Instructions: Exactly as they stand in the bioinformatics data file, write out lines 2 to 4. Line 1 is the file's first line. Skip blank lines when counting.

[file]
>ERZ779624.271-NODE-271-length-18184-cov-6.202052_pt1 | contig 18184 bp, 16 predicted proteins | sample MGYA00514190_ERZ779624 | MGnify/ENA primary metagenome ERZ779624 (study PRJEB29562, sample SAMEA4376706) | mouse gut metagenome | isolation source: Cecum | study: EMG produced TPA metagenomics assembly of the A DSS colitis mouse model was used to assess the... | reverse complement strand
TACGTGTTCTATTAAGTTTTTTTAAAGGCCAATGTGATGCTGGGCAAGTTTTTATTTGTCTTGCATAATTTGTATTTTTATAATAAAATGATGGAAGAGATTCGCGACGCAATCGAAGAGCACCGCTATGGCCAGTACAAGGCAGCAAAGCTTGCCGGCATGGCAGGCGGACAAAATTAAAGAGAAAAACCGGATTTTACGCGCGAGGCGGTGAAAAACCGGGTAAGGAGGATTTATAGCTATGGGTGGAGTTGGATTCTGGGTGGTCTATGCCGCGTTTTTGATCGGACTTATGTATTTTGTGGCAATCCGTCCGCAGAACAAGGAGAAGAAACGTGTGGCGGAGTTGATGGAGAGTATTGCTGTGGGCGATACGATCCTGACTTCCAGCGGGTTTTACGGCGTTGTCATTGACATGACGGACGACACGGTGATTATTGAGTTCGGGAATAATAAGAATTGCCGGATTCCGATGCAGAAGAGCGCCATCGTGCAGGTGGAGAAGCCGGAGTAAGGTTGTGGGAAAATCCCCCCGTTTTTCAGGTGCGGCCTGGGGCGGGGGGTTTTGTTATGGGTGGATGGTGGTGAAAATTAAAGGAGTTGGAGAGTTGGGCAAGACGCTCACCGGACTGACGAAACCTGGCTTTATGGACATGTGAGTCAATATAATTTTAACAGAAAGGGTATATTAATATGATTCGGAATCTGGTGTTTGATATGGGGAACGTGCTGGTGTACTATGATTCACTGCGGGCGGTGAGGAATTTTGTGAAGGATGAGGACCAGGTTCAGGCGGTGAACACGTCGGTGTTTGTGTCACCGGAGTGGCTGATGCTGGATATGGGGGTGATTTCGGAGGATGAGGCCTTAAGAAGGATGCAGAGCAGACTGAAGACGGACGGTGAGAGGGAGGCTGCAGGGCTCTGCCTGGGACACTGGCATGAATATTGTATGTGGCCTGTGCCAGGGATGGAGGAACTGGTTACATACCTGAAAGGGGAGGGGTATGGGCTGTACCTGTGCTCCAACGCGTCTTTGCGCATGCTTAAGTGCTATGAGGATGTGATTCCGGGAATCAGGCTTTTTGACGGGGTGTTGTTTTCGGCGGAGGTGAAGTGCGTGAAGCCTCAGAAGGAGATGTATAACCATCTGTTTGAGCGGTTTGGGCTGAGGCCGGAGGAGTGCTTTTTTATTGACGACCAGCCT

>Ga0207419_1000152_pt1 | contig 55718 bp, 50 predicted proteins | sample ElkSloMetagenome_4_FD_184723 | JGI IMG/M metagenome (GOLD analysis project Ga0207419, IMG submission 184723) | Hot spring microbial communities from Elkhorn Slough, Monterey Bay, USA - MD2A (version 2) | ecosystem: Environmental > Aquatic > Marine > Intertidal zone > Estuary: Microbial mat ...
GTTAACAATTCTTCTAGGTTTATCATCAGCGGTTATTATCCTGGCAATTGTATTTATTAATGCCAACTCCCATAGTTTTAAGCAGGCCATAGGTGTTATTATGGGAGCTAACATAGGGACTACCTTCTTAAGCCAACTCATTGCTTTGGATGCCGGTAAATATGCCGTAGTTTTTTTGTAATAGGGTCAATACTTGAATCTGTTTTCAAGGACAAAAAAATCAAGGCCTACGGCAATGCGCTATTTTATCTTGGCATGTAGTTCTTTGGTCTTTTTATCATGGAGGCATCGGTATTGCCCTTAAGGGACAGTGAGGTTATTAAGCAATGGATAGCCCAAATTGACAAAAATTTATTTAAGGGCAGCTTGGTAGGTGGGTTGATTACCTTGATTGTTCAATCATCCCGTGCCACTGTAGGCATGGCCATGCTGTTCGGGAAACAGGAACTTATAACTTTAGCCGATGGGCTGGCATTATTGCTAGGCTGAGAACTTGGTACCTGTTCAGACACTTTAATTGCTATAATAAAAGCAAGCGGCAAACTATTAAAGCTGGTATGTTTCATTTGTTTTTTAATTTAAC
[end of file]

TACGTGTTCTATTAAGTTTTTTTAAAGGCCAATGTGATGCTGGGCAAGTTTTTATTTGTCTTGCATAATTTGTATTTTTATAATAAAATGATGGAAGAGATTCGCGACGCAATCGAAGAGCACCGCTATGGCCAGTACAAGGCAGCAAAGCTTGCCGGCATGGCAGGCGGACAAAATTAAAGAGAAAAACCGGATTTTACGCGCGAGGCGGTGAAAAACCGGGTAAGGAGGATTTATAGCTATGGGTGGAGTTGGATTCTGGGTGGTCTATGCCGCGTTTTTGATCGGACTTATGTATTTTGTGGCAATCCGTCCGCAGAACAAGGAGAAGAAACGTGTGGCGGAGTTGATGGAGAGTATTGCTGTGGGCGATACGATCCTGACTTCCAGCGGGTTTTACGGCGTTGTCATTGACATGACGGACGACACGGTGATTATTGAGTTCGGGAATAATAAGAATTGCCGGATTCCGATGCAGAAGAGCGCCATCGTGCAGGTGGAGAAGCCGGAGTAAGGTTGTGGGAAAATCCCCCCGTTTTTCAGGTGCGGCCTGGGGCGGGGGGTTTTGTTATGGGTGGATGGTGGTGAAAATTAAAGGAGTTGGAGAGTTGGGCAAGACGCTCACCGGACTGACGAAACCTGGCTTTATGGACATGTGAGTCAATATAATTTTAACAGAAAGGGTATATTAATATGATTCGGAATCTGGTGTTTGATATGGGGAACGTGCTGGTGTACTATGATTCACTGCGGGCGGTGAGGAATTTTGTGAAGGATGAGGACCAGGTTCAGGCGGTGAACACGTCGGTGTTTGTGTCACCGGAGTGGCTGATGCTGGATATGGGGGTGATTTCGGAGGATGAGGCCTTAAGAAGGATGCAGAGCAGACTGAAGACGGACGGTGAGAGGGAGGCTGCAGGGCTCTGCCTGGGACACTGGCATGAATATTGTATGTGGCCTGTGCCAGGGATGGAGGAACTGGTTACATACCTGAAAGGGGAGGGGTATGGGCTGTACCTGTGCTCCAACGCGTCTTTGCGCATGCTTAAGTGCTATGAGGATGTGATTCCGGGAATCAGGCTTTTTGACGGGGTGTTGTTTTCGGCGGAGGTGAAGTGCGTGAAGCCTCAGAAGGAGATGTATAACCATCTGTTTGAGCGGTTTGGGCTGAGGCCGGAGGAGTGCTTTTTTATTGACGACCAGCCT

>Ga0207419_1000152_pt1 | contig 55718 bp, 50 predicted proteins | sample ElkSloMetagenome_4_FD_184723 | JGI IMG/M metagenome (GOLD analysis project Ga0207419, IMG submission 184723) | Hot spring microbial communities from Elkhorn Slough, Monterey Bay, USA - MD2A (version 2) | ecosystem: Environmental > Aquatic > Marine > Intertidal zone > Estuary: Microbial mat ...
GTTAACAATTCTTCTAGGTTTATCATCAGCGGTTATTATCCTGGCAATTGTATTTATTAATGCCAACTCCCATAGTTTTAAGCAGGCCATAGGTGTTATTATGGGAGCTAACATAGGGACTACCTTCTTAAGCCAACTCATTGCTTTGGATGCCGGTAAATATGCCGTAGTTTTTTTGTAATAGGGTCAATACTTGAATCTGTTTTCAAGGACAAAAAAATCAAGGCCTACGGCAATGCGCTATTTTATCTTGGCATGTAGTTCTTTGGTCTTTTTATCATGGAGGCATCGGTATTGCCCTTAAGGGACAGTGAGGTTATTAAGCAATGGATAGCCCAAATTGACAAAAATTTATTTAAGGGCAGCTTGGTAGGTGGGTTGATTACCTTGATTGTTCAATCATCCCGTGCCACTGTAGGCATGGCCATGCTGTTCGGGAAACAGGAACTTATAACTTTAGCCGATGGGCTGGCATTATTGCTAGGCTGAGAACTTGGTACCTGTTCAGACACTTTAATTGCTATAATAAAAGCAAGCGGCAAACTATTAAAGCTGGTATGTTTCATTTGTTTTTTAATTTAAC